Their participation would create a “powerful” call to society, Tai wrote. Sixteen months later the movement has endorsed three political reform proposals that all include the right for the public to nominate chief executive candidates in 2017. That result has drawn accusations that Occupy has been led away from Tai’s planned middle path by more extreme elements.

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Liaison chief Zhang Xiaoming unmoved by Occupy Central’s poll options

Tony Cheung, Tanna Chong | 9 May 2014 | SCMP

Beijing’s liaison office chief has reiterated that reform for the 2017 chief executive election must adhere to the Basic Law, a stance previously taken to rule out public nomination.

The remarks by Zhang Xiaoming, quoted by a pan-democratic lawmaker who met him yesterday, were the first response by a mainland official to Occupy Central supporters’ selection of three options for the poll, which all call for the public to have the right to nominate candidates.

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Can alliance survive after Occupy vote?

Gary Cheung, Tanna Chong and Tony Cheung | 8 May 2014 | SCMP

On the face of it, radical pan-democrats were the winners of Occupy Central’s final “deliberation day”. Their supporters ensured that all three proposals to be put to a public vote next month would see voters have the power to nominate candidates for chief executive in 2017.

Yet the result of Tuesday’s shortlisting, by 2,500 activists, is likely to deepen the rift between radicals and moderates, who wanted the public to be able to pick a proposal that left nomination to a nominating committee, as stipulated by the Basic Law.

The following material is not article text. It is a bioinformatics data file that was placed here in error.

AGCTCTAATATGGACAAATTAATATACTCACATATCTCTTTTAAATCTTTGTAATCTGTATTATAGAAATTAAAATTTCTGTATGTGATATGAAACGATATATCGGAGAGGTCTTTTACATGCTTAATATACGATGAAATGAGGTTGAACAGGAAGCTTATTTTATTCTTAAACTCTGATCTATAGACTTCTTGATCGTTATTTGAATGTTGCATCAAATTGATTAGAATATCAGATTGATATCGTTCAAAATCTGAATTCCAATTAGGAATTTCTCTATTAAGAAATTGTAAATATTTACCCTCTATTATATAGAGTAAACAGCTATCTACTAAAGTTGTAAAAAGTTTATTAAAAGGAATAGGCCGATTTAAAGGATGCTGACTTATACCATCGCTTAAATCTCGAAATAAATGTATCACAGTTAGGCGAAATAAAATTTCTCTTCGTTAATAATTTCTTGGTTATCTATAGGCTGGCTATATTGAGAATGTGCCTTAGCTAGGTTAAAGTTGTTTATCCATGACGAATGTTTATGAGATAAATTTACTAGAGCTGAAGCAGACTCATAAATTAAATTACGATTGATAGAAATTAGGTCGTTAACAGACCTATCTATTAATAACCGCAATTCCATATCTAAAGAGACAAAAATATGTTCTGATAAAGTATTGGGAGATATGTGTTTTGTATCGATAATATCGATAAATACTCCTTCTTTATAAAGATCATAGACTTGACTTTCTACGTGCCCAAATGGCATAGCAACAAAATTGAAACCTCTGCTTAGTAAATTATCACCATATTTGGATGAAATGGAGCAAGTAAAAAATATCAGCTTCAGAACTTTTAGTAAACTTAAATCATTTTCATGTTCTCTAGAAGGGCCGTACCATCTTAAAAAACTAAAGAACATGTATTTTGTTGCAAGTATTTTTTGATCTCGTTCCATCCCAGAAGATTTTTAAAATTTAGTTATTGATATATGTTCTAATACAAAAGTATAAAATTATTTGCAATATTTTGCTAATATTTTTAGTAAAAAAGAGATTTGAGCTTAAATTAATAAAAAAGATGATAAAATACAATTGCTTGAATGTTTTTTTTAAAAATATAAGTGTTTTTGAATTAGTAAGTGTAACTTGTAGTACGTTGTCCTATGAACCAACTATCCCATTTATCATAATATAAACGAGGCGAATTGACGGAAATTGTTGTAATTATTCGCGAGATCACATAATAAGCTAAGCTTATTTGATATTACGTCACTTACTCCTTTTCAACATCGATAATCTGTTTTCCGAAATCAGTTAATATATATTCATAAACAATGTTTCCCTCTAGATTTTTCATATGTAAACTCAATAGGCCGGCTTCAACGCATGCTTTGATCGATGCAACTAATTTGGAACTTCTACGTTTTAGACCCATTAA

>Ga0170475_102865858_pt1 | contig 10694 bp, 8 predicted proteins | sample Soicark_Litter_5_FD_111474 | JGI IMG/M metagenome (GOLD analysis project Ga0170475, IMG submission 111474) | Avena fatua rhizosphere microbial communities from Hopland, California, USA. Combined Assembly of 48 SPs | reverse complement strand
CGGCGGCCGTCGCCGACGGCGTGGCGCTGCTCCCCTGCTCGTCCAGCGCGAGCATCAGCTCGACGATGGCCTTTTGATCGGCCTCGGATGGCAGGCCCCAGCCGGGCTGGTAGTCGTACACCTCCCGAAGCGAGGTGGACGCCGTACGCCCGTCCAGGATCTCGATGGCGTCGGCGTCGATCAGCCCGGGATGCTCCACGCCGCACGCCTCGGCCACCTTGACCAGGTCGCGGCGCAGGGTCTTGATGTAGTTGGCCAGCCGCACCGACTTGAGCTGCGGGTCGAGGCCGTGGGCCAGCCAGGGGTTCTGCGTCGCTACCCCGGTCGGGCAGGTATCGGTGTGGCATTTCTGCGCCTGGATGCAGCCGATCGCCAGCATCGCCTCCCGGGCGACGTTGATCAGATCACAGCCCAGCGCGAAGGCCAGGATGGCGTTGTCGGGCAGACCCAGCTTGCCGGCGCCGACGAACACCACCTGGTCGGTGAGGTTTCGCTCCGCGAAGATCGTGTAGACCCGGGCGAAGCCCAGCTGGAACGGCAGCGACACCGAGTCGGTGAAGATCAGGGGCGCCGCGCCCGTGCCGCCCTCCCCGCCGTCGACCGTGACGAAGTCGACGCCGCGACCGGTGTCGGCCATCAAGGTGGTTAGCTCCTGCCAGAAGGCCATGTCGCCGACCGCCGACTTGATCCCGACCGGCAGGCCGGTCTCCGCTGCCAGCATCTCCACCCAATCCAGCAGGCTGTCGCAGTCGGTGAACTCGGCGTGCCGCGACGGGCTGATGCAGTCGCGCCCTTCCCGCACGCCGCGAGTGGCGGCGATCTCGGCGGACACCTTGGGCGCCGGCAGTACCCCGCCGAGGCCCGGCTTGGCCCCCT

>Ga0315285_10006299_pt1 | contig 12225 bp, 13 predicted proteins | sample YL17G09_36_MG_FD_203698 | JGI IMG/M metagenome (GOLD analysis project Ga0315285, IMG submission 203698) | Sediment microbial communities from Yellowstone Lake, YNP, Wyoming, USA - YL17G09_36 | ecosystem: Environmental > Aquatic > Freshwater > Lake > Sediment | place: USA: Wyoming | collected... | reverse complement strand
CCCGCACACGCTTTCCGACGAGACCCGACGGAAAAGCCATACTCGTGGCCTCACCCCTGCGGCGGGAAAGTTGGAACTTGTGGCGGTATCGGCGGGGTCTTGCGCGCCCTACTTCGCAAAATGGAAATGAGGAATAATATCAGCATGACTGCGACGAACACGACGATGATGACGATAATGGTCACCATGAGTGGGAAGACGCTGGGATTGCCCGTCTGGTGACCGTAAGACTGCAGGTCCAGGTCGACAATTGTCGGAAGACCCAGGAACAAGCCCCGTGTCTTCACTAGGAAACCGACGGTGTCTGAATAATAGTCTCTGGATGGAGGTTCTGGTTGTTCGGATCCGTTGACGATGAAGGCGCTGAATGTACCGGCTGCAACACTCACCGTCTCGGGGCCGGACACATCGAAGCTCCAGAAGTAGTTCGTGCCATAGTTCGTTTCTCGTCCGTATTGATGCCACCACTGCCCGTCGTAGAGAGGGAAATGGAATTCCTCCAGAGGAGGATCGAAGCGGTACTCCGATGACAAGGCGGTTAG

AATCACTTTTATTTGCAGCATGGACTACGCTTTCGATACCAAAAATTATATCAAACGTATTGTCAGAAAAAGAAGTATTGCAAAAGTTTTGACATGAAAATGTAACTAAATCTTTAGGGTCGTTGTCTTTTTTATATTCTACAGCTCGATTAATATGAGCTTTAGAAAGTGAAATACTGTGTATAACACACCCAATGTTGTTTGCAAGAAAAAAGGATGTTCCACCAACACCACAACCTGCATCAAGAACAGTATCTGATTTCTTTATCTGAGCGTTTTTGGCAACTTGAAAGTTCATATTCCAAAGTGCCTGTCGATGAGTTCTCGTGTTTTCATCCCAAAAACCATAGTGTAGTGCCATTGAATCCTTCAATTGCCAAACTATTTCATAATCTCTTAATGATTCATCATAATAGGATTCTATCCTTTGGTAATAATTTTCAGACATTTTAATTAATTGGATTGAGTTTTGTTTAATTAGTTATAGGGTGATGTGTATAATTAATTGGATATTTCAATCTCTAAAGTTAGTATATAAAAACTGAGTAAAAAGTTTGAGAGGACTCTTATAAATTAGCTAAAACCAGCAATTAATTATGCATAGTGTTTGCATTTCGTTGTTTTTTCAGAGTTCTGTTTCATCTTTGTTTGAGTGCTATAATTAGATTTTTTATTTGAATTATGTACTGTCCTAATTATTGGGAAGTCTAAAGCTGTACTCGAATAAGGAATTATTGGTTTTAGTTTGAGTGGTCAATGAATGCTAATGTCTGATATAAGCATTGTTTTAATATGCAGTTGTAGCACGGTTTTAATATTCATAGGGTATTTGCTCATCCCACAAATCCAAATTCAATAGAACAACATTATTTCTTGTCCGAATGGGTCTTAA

Radicals now face the question of whether enough people will vote to make the citywide “referendum” from June 20 to 22 a worthwhile exercise.

Meanwhile, one key question for the camp as a whole is whether the Alliance for True Democracy, which brings together 26 of the 27 pan-democratic lawmakers, can hold together.

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Shenzhen court gives Hong Kong publisher Yiu Man-tin 10-year prison sentence

Angela Meng | 8 May 2014 | SCMP

“It’s a persecution of intellectuals for their words and a blow to Hong Kong’s freedom of speech and press.”

A Shenzhen court sentenced Hong Kong publisher Yiu Man-tin to 10 years in jail yesterday for “smuggling ordinary goods”, his lawyer said.

The retired engineer-turned-publisher, 73, who is also known as Yao Wentian, was detained on October 27. Prior to his arrest he had been preparing to publish a book entitled Godfather Xi Jinping by dissident and writer Yu Jie, according to his family and friends.

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Hong Kong Publisher’s Prison Sentence Is Called a Political Vendetta

Chris Buckley | 7 May 2014 | New York Times

HONG KONG — Rejecting defense arguments for leniency, a court in southern China sentenced a Hong Kong publisher to 10 years in prison on Wednesday for smuggling industrial chemicals. The family and supporters of the publisher, Yiu Mantin, has said the charges were a political vendetta brought on by his plans to publish a book condemning the Chinese Communist Party leader, Xi Jinping.

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Occupy Central accused of ‘disenfranchising’ moderates in vote

Tony Cheung, Tanna Chong | 7 May 2014 | SCMP

Occupy Central’s choice of three reform proposals for a public vote next month risks “disenfranchising” Hongkongers who do not want “confrontation” with Beijing, a group advocating a more moderate plan says.

Occupy supporters met on Tuesday to shortlist three plans for its “civil referendum” on reform for the 2017 chief executive election. But all the plans chosen by the 2,500 people who attended the “deliberation day” allow the public to nominate candidates, which Beijing has ruled out.

The decision sparked concern from five moderate pan-democratic lawmakers and from Hong Kong 2020, the advocacy group set up by former chief secretary Anson Chan Fang On-sang.

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Universal suffrage would ensure stronger mandate for chief executive, says business chamber

Tony Cheung, Gary Cheung | 6 May 2014 | SCMP